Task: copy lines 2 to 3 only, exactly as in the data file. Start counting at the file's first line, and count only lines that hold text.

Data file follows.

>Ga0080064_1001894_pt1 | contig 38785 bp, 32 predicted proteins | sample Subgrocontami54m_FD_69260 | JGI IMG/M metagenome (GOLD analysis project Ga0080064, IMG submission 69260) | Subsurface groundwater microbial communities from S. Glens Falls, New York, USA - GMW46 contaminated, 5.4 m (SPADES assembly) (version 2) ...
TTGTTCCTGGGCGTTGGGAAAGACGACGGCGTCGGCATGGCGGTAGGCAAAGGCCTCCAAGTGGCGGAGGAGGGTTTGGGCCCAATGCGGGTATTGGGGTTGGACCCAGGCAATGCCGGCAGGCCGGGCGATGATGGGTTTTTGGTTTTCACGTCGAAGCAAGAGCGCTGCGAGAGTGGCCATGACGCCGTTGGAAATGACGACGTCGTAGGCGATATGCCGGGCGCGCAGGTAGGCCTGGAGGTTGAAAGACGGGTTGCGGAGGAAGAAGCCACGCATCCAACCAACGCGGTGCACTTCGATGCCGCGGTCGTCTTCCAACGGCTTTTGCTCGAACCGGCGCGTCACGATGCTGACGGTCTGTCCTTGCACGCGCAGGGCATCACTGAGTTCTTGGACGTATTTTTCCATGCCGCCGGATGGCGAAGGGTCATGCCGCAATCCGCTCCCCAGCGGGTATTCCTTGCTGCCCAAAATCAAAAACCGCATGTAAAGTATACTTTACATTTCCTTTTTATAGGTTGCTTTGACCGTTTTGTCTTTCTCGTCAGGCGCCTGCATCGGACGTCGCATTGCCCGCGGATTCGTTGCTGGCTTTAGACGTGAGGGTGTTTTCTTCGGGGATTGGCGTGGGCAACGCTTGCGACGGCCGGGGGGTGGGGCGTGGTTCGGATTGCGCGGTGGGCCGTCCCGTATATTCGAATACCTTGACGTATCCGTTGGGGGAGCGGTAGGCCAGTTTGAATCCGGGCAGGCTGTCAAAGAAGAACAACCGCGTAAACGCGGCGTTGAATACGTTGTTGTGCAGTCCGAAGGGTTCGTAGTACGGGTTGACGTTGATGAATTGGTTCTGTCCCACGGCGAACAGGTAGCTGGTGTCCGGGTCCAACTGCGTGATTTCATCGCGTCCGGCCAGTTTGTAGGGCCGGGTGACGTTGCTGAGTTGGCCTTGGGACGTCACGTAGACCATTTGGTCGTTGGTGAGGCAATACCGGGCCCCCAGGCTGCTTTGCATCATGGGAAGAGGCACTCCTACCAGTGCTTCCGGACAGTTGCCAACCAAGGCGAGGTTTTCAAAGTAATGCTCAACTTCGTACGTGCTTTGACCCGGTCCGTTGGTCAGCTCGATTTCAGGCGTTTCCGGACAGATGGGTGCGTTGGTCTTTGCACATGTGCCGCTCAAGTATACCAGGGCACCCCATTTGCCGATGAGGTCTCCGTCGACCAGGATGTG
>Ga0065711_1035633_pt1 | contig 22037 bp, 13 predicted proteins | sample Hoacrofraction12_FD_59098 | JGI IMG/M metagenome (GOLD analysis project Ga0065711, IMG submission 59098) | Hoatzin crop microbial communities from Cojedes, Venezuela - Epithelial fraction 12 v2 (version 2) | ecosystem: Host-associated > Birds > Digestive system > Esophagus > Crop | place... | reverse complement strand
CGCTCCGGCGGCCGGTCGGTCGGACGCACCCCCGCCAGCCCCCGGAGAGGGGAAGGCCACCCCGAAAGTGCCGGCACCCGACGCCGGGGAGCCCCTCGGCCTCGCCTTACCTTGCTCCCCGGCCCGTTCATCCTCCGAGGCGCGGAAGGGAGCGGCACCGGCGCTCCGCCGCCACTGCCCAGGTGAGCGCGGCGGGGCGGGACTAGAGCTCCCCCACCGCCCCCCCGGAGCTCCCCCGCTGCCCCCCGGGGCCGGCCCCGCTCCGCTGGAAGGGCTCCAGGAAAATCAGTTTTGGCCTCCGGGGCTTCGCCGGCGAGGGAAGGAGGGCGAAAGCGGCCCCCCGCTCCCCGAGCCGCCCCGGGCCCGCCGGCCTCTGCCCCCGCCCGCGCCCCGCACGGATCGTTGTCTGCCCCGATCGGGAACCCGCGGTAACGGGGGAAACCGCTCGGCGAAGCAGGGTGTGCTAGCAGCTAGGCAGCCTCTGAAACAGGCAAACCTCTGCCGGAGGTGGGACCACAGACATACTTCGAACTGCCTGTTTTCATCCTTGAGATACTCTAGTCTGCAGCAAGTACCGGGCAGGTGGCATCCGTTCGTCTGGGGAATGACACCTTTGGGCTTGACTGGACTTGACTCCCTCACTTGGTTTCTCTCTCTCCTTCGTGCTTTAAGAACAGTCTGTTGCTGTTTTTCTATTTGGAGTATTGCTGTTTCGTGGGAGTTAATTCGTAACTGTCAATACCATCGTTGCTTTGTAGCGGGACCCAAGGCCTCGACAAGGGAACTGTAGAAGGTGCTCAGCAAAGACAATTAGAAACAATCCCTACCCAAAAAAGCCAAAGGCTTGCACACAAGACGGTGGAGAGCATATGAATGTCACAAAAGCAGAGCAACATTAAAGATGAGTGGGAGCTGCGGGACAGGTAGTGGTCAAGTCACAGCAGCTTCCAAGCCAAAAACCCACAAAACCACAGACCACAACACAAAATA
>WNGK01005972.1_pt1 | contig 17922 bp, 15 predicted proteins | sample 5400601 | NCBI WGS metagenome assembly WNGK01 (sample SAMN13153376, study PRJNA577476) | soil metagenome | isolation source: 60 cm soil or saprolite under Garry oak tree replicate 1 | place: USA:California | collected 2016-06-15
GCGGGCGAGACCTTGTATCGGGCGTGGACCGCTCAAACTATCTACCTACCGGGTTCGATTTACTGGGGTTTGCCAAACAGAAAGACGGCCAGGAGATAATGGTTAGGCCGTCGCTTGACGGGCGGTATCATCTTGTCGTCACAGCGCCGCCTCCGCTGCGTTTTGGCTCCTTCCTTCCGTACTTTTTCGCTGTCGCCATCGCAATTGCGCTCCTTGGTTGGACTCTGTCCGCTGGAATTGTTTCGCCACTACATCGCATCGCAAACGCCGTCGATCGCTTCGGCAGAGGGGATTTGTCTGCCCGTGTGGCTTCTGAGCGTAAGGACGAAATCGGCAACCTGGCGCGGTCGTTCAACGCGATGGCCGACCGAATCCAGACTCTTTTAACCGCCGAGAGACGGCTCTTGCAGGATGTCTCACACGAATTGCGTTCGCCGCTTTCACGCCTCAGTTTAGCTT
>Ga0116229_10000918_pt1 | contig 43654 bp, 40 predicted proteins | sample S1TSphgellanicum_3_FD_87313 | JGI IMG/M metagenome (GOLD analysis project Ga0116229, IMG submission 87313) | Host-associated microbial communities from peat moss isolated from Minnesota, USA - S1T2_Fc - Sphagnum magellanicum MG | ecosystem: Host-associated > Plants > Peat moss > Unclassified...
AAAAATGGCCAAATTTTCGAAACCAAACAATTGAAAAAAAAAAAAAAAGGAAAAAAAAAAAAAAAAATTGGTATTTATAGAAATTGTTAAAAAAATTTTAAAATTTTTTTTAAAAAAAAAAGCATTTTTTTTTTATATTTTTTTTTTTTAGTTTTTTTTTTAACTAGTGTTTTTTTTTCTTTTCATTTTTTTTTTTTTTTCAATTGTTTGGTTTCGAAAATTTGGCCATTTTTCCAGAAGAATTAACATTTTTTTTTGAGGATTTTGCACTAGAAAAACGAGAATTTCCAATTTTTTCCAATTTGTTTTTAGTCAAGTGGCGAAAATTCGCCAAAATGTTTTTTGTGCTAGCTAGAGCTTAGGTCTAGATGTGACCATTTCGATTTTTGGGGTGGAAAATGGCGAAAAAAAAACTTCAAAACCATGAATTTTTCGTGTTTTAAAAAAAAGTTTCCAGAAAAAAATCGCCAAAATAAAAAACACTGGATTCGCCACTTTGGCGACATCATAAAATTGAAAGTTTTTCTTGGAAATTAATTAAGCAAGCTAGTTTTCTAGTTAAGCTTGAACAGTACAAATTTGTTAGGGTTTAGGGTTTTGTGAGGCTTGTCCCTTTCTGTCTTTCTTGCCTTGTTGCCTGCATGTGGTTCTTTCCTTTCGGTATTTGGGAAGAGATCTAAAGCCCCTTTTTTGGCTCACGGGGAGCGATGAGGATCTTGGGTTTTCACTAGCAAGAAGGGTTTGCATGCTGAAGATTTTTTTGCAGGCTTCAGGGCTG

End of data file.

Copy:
TTGTTCCTGGGCGTTGGGAAAGACGACGGCGTCGGCATGGCGGTAGGCAAAGGCCTCCAAGTGGCGGAGGAGGGTTTGGGCCCAATGCGGGTATTGGGGTTGGACCCAGGCAATGCCGGCAGGCCGGGCGATGATGGGTTTTTGGTTTTCACGTCGAAGCAAGAGCGCTGCGAGAGTGGCCATGACGCCGTTGGAAATGACGACGTCGTAGGCGATATGCCGGGCGCGCAGGTAGGCCTGGAGGTTGAAAGACGGGTTGCGGAGGAAGAAGCCACGCATCCAACCAACGCGGTGCACTTCGATGCCGCGGTCGTCTTCCAACGGCTTTTGCTCGAACCGGCGCGTCACGATGCTGACGGTCTGTCCTTGCACGCGCAGGGCATCACTGAGTTCTTGGACGTATTTTTCCATGCCGCCGGATGGCGAAGGGTCATGCCGCAATCCGCTCCCCAGCGGGTATTCCTTGCTGCCCAAAATCAAAAACCGCATGTAAAGTATACTTTACATTTCCTTTTTATAGGTTGCTTTGACCGTTTTGTCTTTCTCGTCAGGCGCCTGCATCGGACGTCGCATTGCCCGCGGATTCGTTGCTGGCTTTAGACGTGAGGGTGTTTTCTTCGGGGATTGGCGTGGGCAACGCTTGCGACGGCCGGGGGGTGGGGCGTGGTTCGGATTGCGCGGTGGGCCGTCCCGTATATTCGAATACCTTGACGTATCCGTTGGGGGAGCGGTAGGCCAGTTTGAATCCGGGCAGGCTGTCAAAGAAGAACAACCGCGTAAACGCGGCGTTGAATACGTTGTTGTGCAGTCCGAAGGGTTCGTAGTACGGGTTGACGTTGATGAATTGGTTCTGTCCCACGGCGAACAGGTAGCTGGTGTCCGGGTCCAACTGCGTGATTTCATCGCGTCCGGCCAGTTTGTAGGGCCGGGTGACGTTGCTGAGTTGGCCTTGGGACGTCACGTAGACCATTTGGTCGTTGGTGAGGCAATACCGGGCCCCCAGGCTGCTTTGCATCATGGGAAGAGGCACTCCTACCAGTGCTTCCGGACAGTTGCCAACCAAGGCGAGGTTTTCAAAGTAATGCTCAACTTCGTACGTGCTTTGACCCGGTCCGTTGGTCAGCTCGATTTCAGGCGTTTCCGGACAGATGGGTGCGTTGGTCTTTGCACATGTGCCGCTCAAGTATACCAGGGCACCCCATTTGCCGATGAGGTCTCCGTCGACCAGGATGTG
>Ga0065711_1035633_pt1 | contig 22037 bp, 13 predicted proteins | sample Hoacrofraction12_FD_59098 | JGI IMG/M metagenome (GOLD analysis project Ga0065711, IMG submission 59098) | Hoatzin crop microbial communities from Cojedes, Venezuela - Epithelial fraction 12 v2 (version 2) | ecosystem: Host-associated > Birds > Digestive system > Esophagus > Crop | place... | reverse complement strand